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Article 5 – 2016

girl posing and smiling with shotguns

Question: I am in my late forties and I noticed that my eyesight is starting to get a bit blurry at distance. I hate the thought of wearing glasses and have had people tell me that you had laser surgery to improve your eyesight. I am not sure about that sort of drastic action, but is it really necessary to have perfect eyesight to shoot well.

Keith Garrett, Sunshine VIC

 

Answer: I had laser surgery on my eyes after winning the 1996 Olympic Games in Atlanta. I was becoming quite short sighted (trouble seeing things at a distance) and had to wear prescription glasses to shoot in. Did I have to wear glasses? Well no, but it helped see the things that I was shooting at much better! I guess it is a similar to asking how fit do you have to be to run a marathon? The fitter you are the better you will run. With shooting there is no doubt that the better you see something the more accurately you will shoot it.

I was provided with a great example of this recently at a week-long tournament in Wagga Wagga. I was squadded with a former Olympic teammate who was also a former World Champion. I hadn’t shot with this guy for quite some time and I was very surprised how badly he shot one day when it was overcast and dull. I would still rate him as one of the best trap shooters in the country, but when there was low light his performances clearly suffered. Over dinner we discussed his shooting and he admitted he was really struggling. Within the month he was booked into a prominent laser eye surgeon to have his eyesight restored. I would expect a different caliber of shooter the next time we meet.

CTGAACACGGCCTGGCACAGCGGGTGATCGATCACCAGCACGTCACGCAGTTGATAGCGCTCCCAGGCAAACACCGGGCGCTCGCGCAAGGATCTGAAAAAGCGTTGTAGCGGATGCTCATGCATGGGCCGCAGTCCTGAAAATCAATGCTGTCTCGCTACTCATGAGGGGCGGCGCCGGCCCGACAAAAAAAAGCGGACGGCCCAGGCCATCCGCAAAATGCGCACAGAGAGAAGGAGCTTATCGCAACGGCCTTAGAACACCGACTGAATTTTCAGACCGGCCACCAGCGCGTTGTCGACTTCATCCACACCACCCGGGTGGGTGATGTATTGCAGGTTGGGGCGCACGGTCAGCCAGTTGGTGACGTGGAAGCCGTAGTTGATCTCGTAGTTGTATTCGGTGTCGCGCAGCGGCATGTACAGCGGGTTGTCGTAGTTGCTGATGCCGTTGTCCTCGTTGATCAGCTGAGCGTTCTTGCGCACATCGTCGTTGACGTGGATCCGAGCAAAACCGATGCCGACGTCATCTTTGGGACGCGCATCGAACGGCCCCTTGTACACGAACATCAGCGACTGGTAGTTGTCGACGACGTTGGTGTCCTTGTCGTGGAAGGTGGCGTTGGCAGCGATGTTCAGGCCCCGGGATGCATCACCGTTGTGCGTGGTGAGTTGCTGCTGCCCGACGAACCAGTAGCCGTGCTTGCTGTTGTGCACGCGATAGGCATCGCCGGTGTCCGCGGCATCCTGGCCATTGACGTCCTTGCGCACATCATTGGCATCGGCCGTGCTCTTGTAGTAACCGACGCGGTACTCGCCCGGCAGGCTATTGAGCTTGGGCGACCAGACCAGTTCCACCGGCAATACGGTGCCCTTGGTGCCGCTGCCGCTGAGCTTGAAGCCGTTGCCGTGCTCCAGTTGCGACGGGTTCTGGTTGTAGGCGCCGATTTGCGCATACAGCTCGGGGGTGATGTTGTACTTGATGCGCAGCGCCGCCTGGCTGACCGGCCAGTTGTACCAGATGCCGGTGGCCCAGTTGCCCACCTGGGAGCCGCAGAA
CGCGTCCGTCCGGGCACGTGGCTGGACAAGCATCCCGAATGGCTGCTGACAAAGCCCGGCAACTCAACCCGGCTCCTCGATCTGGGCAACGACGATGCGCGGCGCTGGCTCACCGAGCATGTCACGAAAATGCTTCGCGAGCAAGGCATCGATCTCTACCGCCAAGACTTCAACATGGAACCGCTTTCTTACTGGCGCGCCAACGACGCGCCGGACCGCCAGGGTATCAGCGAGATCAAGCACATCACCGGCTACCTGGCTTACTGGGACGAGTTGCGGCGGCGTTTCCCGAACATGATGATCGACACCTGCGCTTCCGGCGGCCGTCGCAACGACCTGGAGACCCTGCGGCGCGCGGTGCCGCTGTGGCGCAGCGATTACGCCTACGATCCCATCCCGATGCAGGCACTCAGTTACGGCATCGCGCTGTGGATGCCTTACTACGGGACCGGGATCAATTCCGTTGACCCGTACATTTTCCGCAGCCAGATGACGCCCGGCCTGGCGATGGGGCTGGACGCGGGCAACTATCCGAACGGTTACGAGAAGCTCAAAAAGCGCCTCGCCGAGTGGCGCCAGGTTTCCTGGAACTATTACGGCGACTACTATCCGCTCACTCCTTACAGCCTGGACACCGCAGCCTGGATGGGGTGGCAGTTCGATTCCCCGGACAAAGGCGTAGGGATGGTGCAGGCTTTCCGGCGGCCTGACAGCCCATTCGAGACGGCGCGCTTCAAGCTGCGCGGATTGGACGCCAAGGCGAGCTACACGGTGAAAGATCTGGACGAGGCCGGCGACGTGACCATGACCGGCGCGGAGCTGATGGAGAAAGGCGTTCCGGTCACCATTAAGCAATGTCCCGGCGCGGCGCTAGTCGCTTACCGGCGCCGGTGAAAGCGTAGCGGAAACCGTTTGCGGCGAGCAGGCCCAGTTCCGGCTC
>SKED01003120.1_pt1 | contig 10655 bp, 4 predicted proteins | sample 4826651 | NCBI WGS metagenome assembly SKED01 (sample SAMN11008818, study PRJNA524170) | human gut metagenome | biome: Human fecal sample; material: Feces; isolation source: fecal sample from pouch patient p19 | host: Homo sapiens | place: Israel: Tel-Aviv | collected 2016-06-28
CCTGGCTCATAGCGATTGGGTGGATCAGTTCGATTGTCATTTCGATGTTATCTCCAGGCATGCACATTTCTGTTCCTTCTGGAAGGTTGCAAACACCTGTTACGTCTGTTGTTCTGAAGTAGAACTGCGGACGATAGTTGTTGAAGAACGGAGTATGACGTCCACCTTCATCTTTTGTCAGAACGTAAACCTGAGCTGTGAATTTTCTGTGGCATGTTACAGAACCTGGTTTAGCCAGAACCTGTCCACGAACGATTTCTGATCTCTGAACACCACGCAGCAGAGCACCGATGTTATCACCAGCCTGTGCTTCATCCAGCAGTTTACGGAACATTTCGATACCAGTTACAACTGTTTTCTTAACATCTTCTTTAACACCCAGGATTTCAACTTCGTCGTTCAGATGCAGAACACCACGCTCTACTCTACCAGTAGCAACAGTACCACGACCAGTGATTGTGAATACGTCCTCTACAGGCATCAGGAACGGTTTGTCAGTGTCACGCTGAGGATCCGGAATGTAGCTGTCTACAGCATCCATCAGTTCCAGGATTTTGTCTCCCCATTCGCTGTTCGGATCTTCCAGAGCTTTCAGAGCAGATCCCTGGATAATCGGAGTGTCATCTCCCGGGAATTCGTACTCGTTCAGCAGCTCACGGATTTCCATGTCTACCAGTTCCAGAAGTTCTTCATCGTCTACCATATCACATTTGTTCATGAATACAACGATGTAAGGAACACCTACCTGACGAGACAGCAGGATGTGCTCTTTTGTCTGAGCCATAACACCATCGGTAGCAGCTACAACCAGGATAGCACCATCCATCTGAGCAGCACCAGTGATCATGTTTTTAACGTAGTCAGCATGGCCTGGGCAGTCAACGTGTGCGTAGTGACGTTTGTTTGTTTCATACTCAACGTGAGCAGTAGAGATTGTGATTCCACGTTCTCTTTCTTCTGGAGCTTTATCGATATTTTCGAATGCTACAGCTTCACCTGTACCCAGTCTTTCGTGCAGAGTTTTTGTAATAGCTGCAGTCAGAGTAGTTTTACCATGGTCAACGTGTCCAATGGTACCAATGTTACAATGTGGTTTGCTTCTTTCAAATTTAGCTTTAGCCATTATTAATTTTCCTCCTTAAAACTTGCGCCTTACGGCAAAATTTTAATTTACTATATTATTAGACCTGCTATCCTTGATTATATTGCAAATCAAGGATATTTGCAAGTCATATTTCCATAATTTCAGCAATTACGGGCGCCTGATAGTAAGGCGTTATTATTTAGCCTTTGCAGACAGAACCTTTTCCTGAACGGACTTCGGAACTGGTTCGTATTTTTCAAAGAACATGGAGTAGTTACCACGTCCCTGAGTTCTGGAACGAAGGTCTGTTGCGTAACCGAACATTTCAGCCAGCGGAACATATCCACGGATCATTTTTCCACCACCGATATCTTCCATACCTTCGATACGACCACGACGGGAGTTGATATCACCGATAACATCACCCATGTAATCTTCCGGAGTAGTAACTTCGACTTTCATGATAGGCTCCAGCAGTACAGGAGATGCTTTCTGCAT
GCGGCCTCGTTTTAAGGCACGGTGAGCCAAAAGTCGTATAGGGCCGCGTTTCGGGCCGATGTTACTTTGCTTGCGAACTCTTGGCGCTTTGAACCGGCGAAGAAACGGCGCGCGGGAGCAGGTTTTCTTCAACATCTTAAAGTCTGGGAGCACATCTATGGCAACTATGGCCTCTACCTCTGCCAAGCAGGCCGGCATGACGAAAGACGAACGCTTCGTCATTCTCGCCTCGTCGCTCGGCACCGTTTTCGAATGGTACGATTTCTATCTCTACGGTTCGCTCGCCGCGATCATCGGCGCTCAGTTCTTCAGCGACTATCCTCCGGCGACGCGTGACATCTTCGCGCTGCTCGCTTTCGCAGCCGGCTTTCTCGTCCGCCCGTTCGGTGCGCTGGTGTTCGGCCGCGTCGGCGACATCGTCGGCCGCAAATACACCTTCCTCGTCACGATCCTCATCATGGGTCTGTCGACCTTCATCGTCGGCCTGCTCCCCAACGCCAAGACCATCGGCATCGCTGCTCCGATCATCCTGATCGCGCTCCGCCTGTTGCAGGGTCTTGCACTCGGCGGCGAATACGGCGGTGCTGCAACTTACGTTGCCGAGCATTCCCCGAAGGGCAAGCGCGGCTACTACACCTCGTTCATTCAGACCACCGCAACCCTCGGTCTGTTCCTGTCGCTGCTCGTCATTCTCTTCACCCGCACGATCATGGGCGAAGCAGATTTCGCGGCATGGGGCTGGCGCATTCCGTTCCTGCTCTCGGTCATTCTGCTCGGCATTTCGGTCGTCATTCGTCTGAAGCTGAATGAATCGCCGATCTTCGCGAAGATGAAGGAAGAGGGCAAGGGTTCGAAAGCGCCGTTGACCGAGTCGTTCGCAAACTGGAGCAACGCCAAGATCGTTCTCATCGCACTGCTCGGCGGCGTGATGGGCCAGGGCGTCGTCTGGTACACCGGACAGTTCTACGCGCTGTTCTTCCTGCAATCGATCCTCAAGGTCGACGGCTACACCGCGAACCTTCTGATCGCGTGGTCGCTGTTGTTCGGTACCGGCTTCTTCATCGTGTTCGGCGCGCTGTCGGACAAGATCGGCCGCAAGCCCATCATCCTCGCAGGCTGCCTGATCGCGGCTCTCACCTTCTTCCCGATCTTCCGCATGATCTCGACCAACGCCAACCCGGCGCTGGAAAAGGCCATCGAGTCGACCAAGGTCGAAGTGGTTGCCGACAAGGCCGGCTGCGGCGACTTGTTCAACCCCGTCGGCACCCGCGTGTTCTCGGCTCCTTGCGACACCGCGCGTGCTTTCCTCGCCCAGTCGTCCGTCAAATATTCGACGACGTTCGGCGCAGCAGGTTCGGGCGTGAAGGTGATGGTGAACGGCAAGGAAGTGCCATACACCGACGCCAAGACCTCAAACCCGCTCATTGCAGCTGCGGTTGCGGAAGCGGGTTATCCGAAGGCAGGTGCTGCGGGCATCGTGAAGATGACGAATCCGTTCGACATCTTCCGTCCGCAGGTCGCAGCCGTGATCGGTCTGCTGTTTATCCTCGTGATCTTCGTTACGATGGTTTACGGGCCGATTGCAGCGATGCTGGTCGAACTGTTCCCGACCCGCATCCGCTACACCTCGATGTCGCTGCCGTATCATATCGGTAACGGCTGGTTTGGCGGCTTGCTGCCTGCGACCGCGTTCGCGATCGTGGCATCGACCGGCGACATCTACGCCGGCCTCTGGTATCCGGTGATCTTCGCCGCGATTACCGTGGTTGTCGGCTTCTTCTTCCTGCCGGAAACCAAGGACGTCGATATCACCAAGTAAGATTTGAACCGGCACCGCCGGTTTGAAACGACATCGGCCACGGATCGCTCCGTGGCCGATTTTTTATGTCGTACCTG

My advice is to get to your optician as soon as possible. If you need prescription glasses to try then there are plenty of cheap shooting frames on the market that have “pop out” lenses perfect for your optician to insert you’re a prescription lenses. If you hate glasses and don’t want to spend a few grand on laser surgery then there is still the option of contact lenses. I would always advice wearing glasses even if you go down this path simply for safety purposes, but the added bonus of wearing glasses is that it provides the option of wearing side blinders that not only give further safety protection, but also the benefit of sun and wind protection as well as aiding in concentration due to less visual distractions.

Good eyesight is just one of the pieces of the puzzle that determines the makeup of a competitor. Technique and mental toughness are just as important, but there is an old saying in our sport that “you can’t shoot what you can’t see”.

 

Question: I heard that gun stocks need a “winter” stock and a “summer” stock. Can you explain what that means?

Adam Curry, Leongatha VIC

 

Answer: I am pretty sure that this term would be referring to the length of the stock. This is commonly measured from the trigger to the end of the recoil pad. If you are shooting in a climate that is cold you will generally find that you are adding layers of clothing to cater for the weather. This is reality is also adding length to your shotgun. Even though the physical length may be no different the “feel” of the firearm will appear longer and in many cases harder to mount to the shoulder. I certainly shortened my stock by 3 mm when I was competing in the colder climates to make the consistency of the shotgun feel the same no matter what weather I was experiencing.

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